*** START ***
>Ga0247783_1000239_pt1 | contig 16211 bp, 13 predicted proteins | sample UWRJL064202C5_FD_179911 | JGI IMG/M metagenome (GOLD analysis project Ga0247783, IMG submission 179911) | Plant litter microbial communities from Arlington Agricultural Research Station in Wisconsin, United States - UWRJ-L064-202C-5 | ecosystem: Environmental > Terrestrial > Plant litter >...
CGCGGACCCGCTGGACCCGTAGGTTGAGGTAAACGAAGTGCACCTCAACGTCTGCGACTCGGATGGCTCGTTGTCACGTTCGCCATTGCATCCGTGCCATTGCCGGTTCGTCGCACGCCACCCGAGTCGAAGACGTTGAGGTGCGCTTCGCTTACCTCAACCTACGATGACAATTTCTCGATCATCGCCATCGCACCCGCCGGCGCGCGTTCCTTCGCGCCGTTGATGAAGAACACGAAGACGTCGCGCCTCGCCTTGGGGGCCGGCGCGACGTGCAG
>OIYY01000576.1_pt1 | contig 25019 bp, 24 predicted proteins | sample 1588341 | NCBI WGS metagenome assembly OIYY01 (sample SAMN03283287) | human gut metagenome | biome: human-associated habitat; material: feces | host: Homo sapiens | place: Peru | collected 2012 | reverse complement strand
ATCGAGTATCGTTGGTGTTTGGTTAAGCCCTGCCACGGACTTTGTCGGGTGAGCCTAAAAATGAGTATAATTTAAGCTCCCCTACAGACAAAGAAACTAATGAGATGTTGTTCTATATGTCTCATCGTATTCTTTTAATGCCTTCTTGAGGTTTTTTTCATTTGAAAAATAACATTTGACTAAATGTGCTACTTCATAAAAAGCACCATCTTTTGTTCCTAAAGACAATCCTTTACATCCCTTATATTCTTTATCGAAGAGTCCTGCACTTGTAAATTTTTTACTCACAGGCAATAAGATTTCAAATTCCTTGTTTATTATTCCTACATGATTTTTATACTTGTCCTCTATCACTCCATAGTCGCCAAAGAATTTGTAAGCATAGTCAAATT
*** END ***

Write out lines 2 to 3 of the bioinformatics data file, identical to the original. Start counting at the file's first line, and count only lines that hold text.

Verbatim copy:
CGCGGACCCGCTGGACCCGTAGGTTGAGGTAAACGAAGTGCACCTCAACGTCTGCGACTCGGATGGCTCGTTGTCACGTTCGCCATTGCATCCGTGCCATTGCCGGTTCGTCGCACGCCACCCGAGTCGAAGACGTTGAGGTGCGCTTCGCTTACCTCAACCTACGATGACAATTTCTCGATCATCGCCATCGCACCCGCCGGCGCGCGTTCCTTCGCGCCGTTGATGAAGAACACGAAGACGTCGCGCCTCGCCTTGGGGGCCGGCGCGACGTGCAG
>OIYY01000576.1_pt1 | contig 25019 bp, 24 predicted proteins | sample 1588341 | NCBI WGS metagenome assembly OIYY01 (sample SAMN03283287) | human gut metagenome | biome: human-associated habitat; material: feces | host: Homo sapiens | place: Peru | collected 2012 | reverse complement strand